The Truth, keeps audience confounding through out 90 min performance. Once again both Naseeruddin Shah and Ratna Pathak Shah along with Shruti Vyas and Gaurav Sharma holds audience's breath spinning out emotions. I am unable to place this play into one water-tight genre - its not entirely comedy - it smoothly bring out the nuances of lies through the different meanings and contexts of what is truth and for whom. In brief, how comfortable are we with truths and human instinct to get angry with truths - this and more gets untangled in this play. The script's magic has been wonderfully turned into a beautiful performance with production design. The single set becomes diverse locales with constant change of sets and props without any glitches... credit goes to the amazing background team for creating a beautiful ambience taking audience through imaginations and into the world of protagonists.
A must watch play - highly recommended.
URDU MEHFIL (check out more detail about Urdu Mehfil in my November 2018 blog)
As I'd mentioned in earlier blog my knowledge of Urdu literature is next to zero. Therefore, Urdu Mehfil is an excellent place for a novice like me to fill up that gap nicely.
Today's 90 mins of mehfil was the best I could've asked.
Each of the panelists - Jameed Gulrays and Danish Husain, and the Urdu scholar Lakshman Sapre nicely moderated this event on satire and humour in Urdu literature.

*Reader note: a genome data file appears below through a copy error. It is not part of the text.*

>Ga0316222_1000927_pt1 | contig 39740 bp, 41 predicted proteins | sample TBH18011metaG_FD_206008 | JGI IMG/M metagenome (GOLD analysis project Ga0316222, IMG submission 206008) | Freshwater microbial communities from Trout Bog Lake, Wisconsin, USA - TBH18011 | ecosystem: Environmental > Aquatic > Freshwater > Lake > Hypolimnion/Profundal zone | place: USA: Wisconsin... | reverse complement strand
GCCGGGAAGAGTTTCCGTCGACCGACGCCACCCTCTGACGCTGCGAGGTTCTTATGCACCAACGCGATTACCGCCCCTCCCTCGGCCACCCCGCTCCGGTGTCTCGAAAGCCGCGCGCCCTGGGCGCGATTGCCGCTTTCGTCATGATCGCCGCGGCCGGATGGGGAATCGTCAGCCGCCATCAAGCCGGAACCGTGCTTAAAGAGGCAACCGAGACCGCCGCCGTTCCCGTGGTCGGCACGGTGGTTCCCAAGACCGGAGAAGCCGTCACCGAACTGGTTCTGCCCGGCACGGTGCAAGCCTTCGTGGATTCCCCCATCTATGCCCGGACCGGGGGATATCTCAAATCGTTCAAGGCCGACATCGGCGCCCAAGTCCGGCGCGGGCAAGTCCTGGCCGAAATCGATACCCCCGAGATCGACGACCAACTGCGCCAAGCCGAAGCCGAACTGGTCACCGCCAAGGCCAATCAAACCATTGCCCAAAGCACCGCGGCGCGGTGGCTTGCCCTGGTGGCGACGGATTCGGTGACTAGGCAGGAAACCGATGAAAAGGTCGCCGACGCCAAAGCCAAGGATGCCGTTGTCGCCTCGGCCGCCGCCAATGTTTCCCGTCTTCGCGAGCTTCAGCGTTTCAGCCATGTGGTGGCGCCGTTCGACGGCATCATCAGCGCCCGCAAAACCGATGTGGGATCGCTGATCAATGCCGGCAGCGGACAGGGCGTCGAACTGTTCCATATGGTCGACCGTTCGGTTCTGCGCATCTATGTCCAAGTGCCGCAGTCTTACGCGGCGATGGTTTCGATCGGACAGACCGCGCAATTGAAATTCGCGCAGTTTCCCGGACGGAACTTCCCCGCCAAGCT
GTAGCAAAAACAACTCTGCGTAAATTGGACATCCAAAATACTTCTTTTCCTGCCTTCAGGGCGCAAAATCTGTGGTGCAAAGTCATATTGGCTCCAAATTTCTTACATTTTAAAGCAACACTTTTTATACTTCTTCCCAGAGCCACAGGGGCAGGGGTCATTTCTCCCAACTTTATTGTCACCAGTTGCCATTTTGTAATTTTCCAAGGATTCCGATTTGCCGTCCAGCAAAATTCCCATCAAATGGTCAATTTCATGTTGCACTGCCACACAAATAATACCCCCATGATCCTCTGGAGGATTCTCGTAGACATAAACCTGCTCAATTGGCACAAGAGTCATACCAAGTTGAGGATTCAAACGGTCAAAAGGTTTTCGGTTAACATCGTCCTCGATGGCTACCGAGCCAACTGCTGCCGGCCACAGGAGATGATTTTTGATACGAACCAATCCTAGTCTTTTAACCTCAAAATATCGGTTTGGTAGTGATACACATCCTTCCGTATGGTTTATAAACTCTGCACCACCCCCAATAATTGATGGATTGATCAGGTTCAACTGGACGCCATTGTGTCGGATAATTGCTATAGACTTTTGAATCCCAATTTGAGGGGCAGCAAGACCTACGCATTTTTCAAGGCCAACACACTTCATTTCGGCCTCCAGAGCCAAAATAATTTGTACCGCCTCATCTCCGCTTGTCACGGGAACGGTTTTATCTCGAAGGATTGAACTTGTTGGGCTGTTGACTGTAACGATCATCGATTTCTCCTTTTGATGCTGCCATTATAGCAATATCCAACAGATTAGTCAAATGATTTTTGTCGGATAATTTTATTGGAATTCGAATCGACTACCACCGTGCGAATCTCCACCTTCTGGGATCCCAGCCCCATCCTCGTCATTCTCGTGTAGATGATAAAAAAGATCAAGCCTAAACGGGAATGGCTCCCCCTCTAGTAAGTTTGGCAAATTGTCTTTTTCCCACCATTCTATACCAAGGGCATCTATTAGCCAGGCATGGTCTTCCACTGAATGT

Jameed Gulrays shared the nice trajectory of how satire and humour has been introduced in Urdu literature and read out interesting pieces from Urdu poets and playwrights.
Lakshman Sapre ensured that the discussion takes the shape moving between what we understand as satire and humour and its take by Urdu as a language.
Danish Husain kept the humour level high and shared interesting analysis of how the term satire and humour emerges and the way famous Urdu literature scholars use humour - i.e. done by breaking a pattern of rhythmic the thinking of audience by taking them as a surprise. He narrated few dialogues of Ibn-e-Insha's play that he had adapted, directed and played 'Urdu ki akahri kitab '. Although I've seen his play but soon realised that hearing the dialogues again - I'd missed so much of the context. Another Urdu reading by Danish that touched me was Manto's essay/ take on Ashok Kumar's directorial film Aath Din (Eight days) - humour embedded in Manto's writing was so hilarious to hear.
I really wish this mehfil was video and audio recorded - such a superb event that you wish to re-look and hear it again. This would be my suggestion for future events - if not streaming live at least video recording and uploading in social media would help not only to document such wonderful event(s) which other wise is inaccessible to many, but also create a better understanding of what to expect in Urdu Mehfil's monthly (second Tuesday) event.